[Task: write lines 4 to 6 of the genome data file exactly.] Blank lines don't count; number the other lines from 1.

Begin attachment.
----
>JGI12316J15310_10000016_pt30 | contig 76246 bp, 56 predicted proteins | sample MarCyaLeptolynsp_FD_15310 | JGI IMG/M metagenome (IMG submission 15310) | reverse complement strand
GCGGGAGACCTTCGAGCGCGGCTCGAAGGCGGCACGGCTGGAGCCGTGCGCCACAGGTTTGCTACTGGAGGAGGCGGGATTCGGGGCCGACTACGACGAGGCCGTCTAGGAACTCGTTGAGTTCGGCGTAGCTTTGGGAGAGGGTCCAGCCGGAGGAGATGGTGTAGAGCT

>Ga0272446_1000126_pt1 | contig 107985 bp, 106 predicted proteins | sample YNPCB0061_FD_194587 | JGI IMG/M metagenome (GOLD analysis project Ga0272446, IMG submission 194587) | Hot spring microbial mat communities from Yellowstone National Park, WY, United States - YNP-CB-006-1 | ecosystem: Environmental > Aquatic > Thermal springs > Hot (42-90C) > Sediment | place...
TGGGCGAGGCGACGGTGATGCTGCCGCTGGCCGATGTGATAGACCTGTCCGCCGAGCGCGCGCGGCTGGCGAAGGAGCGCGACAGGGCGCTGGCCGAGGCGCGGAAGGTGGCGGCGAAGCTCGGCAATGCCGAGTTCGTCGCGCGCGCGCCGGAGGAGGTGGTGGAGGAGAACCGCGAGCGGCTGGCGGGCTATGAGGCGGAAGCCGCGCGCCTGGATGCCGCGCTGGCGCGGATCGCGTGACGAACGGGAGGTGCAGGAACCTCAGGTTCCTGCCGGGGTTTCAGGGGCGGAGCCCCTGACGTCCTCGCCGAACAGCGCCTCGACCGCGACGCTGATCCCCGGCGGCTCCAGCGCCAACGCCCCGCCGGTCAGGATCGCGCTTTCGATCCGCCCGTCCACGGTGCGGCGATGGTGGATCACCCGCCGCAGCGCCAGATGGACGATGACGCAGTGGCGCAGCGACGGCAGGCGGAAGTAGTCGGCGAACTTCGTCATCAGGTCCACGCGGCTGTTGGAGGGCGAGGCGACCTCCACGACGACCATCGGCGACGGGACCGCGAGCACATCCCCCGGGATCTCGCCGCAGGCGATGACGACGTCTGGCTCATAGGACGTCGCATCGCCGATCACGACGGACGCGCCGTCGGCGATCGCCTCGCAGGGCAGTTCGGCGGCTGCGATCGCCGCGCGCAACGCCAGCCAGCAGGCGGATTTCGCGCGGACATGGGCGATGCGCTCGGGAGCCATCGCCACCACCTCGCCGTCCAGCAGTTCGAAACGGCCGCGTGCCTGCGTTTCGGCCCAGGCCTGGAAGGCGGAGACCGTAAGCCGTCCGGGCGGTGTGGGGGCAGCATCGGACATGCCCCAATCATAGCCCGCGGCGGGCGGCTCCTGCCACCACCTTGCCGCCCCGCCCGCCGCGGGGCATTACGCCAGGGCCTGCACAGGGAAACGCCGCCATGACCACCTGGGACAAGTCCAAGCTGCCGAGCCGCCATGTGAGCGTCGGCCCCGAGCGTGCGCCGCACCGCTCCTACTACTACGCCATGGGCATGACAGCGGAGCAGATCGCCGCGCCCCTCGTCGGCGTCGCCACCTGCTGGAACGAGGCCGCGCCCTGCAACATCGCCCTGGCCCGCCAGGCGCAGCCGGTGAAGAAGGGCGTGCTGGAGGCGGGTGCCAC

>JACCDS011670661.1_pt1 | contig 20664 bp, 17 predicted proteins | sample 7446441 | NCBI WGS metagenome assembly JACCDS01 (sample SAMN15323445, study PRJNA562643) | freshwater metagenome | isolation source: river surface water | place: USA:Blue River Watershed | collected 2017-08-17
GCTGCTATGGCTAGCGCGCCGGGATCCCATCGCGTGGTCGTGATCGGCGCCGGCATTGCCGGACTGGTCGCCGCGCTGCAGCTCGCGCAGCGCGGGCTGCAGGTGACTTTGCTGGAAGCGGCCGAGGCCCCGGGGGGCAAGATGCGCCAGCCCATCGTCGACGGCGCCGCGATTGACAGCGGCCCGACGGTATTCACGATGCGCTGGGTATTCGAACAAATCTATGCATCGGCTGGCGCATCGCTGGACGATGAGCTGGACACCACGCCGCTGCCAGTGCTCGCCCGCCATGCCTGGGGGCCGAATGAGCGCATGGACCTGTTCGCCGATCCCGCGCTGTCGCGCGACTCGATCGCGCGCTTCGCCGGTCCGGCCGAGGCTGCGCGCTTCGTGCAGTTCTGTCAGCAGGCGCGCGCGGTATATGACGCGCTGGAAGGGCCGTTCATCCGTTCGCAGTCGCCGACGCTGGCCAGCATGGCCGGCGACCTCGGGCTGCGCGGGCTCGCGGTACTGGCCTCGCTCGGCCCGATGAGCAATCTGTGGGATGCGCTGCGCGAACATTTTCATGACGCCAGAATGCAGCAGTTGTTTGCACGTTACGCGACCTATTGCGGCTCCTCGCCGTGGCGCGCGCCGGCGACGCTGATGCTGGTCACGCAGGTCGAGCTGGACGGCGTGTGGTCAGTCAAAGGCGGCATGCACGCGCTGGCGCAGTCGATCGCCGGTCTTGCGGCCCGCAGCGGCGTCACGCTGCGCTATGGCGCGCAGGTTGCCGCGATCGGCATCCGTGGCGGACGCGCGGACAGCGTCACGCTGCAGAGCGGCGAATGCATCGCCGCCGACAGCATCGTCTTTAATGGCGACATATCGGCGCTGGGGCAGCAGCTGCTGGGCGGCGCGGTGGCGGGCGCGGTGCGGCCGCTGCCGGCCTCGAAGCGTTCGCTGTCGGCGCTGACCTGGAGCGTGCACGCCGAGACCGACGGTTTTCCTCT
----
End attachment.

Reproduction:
TGGGCGAGGCGACGGTGATGCTGCCGCTGGCCGATGTGATAGACCTGTCCGCCGAGCGCGCGCGGCTGGCGAAGGAGCGCGACAGGGCGCTGGCCGAGGCGCGGAAGGTGGCGGCGAAGCTCGGCAATGCCGAGTTCGTCGCGCGCGCGCCGGAGGAGGTGGTGGAGGAGAACCGCGAGCGGCTGGCGGGCTATGAGGCGGAAGCCGCGCGCCTGGATGCCGCGCTGGCGCGGATCGCGTGACGAACGGGAGGTGCAGGAACCTCAGGTTCCTGCCGGGGTTTCAGGGGCGGAGCCCCTGACGTCCTCGCCGAACAGCGCCTCGACCGCGACGCTGATCCCCGGCGGCTCCAGCGCCAACGCCCCGCCGGTCAGGATCGCGCTTTCGATCCGCCCGTCCACGGTGCGGCGATGGTGGATCACCCGCCGCAGCGCCAGATGGACGATGACGCAGTGGCGCAGCGACGGCAGGCGGAAGTAGTCGGCGAACTTCGTCATCAGGTCCACGCGGCTGTTGGAGGGCGAGGCGACCTCCACGACGACCATCGGCGACGGGACCGCGAGCACATCCCCCGGGATCTCGCCGCAGGCGATGACGACGTCTGGCTCATAGGACGTCGCATCGCCGATCACGACGGACGCGCCGTCGGCGATCGCCTCGCAGGGCAGTTCGGCGGCTGCGATCGCCGCGCGCAACGCCAGCCAGCAGGCGGATTTCGCGCGGACATGGGCGATGCGCTCGGGAGCCATCGCCACCACCTCGCCGTCCAGCAGTTCGAAACGGCCGCGTGCCTGCGTTTCGGCCCAGGCCTGGAAGGCGGAGACCGTAAGCCGTCCGGGCGGTGTGGGGGCAGCATCGGACATGCCCCAATCATAGCCCGCGGCGGGCGGCTCCTGCCACCACCTTGCCGCCCCGCCCGCCGCGGGGCATTACGCCAGGGCCTGCACAGGGAAACGCCGCCATGACCACCTGGGACAAGTCCAAGCTGCCGAGCCGCCATGTGAGCGTCGGCCCCGAGCGTGCGCCGCACCGCTCCTACTACTACGCCATGGGCATGACAGCGGAGCAGATCGCCGCGCCCCTCGTCGGCGTCGCCACCTGCTGGAACGAGGCCGCGCCCTGCAACATCGCCCTGGCCCGCCAGGCGCAGCCGGTGAAGAAGGGCGTGCTGGAGGCGGGTGCCAC

>JACCDS011670661.1_pt1 | contig 20664 bp, 17 predicted proteins | sample 7446441 | NCBI WGS metagenome assembly JACCDS01 (sample SAMN15323445, study PRJNA562643) | freshwater metagenome | isolation source: river surface water | place: USA:Blue River Watershed | collected 2017-08-17
GCTGCTATGGCTAGCGCGCCGGGATCCCATCGCGTGGTCGTGATCGGCGCCGGCATTGCCGGACTGGTCGCCGCGCTGCAGCTCGCGCAGCGCGGGCTGCAGGTGACTTTGCTGGAAGCGGCCGAGGCCCCGGGGGGCAAGATGCGCCAGCCCATCGTCGACGGCGCCGCGATTGACAGCGGCCCGACGGTATTCACGATGCGCTGGGTATTCGAACAAATCTATGCATCGGCTGGCGCATCGCTGGACGATGAGCTGGACACCACGCCGCTGCCAGTGCTCGCCCGCCATGCCTGGGGGCCGAATGAGCGCATGGACCTGTTCGCCGATCCCGCGCTGTCGCGCGACTCGATCGCGCGCTTCGCCGGTCCGGCCGAGGCTGCGCGCTTCGTGCAGTTCTGTCAGCAGGCGCGCGCGGTATATGACGCGCTGGAAGGGCCGTTCATCCGTTCGCAGTCGCCGACGCTGGCCAGCATGGCCGGCGACCTCGGGCTGCGCGGGCTCGCGGTACTGGCCTCGCTCGGCCCGATGAGCAATCTGTGGGATGCGCTGCGCGAACATTTTCATGACGCCAGAATGCAGCAGTTGTTTGCACGTTACGCGACCTATTGCGGCTCCTCGCCGTGGCGCGCGCCGGCGACGCTGATGCTGGTCACGCAGGTCGAGCTGGACGGCGTGTGGTCAGTCAAAGGCGGCATGCACGCGCTGGCGCAGTCGATCGCCGGTCTTGCGGCCCGCAGCGGCGTCACGCTGCGCTATGGCGCGCAGGTTGCCGCGATCGGCATCCGTGGCGGACGCGCGGACAGCGTCACGCTGCAGAGCGGCGAATGCATCGCCGCCGACAGCATCGTCTTTAATGGCGACATATCGGCGCTGGGGCAGCAGCTGCTGGGCGGCGCGGTGGCGGGCGCGGTGCGGCCGCTGCCGGCCTCGAAGCGTTCGCTGTCGGCGCTGACCTGGAGCGTGCACGCCGAGACCGACGGTTTTCCTCT